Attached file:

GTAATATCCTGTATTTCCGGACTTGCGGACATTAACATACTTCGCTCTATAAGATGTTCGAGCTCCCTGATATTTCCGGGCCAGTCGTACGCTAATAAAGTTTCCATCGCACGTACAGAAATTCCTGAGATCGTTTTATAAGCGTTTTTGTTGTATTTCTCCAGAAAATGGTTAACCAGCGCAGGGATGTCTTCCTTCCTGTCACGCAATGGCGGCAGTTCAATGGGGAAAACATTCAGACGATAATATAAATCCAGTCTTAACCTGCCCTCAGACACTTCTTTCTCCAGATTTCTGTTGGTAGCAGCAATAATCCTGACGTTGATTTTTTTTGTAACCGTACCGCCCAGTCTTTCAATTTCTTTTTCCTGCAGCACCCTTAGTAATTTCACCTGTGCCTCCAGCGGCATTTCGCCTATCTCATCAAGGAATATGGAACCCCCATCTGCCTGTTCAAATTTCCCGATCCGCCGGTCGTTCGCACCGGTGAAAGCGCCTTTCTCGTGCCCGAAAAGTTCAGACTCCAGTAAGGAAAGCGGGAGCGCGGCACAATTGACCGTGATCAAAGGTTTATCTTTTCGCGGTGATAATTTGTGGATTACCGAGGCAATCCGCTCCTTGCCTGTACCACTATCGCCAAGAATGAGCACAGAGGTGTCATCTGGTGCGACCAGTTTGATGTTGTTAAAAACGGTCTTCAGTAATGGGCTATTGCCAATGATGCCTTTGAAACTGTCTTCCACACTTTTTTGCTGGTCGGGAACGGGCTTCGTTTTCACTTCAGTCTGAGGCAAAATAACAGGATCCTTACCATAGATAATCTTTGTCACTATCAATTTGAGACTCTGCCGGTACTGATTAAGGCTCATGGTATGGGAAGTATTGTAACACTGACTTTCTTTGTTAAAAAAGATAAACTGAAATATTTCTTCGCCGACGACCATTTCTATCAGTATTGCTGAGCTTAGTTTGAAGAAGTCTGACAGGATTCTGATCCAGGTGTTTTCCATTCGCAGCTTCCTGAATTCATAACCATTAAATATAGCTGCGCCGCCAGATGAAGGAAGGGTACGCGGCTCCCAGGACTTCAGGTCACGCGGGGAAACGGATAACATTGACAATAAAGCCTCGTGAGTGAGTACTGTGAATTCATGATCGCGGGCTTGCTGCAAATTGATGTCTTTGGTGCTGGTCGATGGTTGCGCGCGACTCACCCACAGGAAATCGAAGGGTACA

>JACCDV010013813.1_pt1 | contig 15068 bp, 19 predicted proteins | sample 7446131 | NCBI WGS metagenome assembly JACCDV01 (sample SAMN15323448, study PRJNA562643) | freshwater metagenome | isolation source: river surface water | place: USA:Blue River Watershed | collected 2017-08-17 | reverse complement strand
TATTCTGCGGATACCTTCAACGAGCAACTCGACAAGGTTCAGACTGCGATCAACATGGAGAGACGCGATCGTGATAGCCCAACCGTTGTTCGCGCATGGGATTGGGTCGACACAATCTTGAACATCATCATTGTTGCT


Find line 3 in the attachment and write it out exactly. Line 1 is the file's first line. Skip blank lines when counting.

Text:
TATTCTGCGGATACCTTCAACGAGCAACTCGACAAGGTTCAGACTGCGATCAACATGGAGAGACGCGATCGTGATAGCCCAACCGTTGTTCGCGCATGGGATTGGGTCGACACAATCTTGAACATCATCATTGTTGCT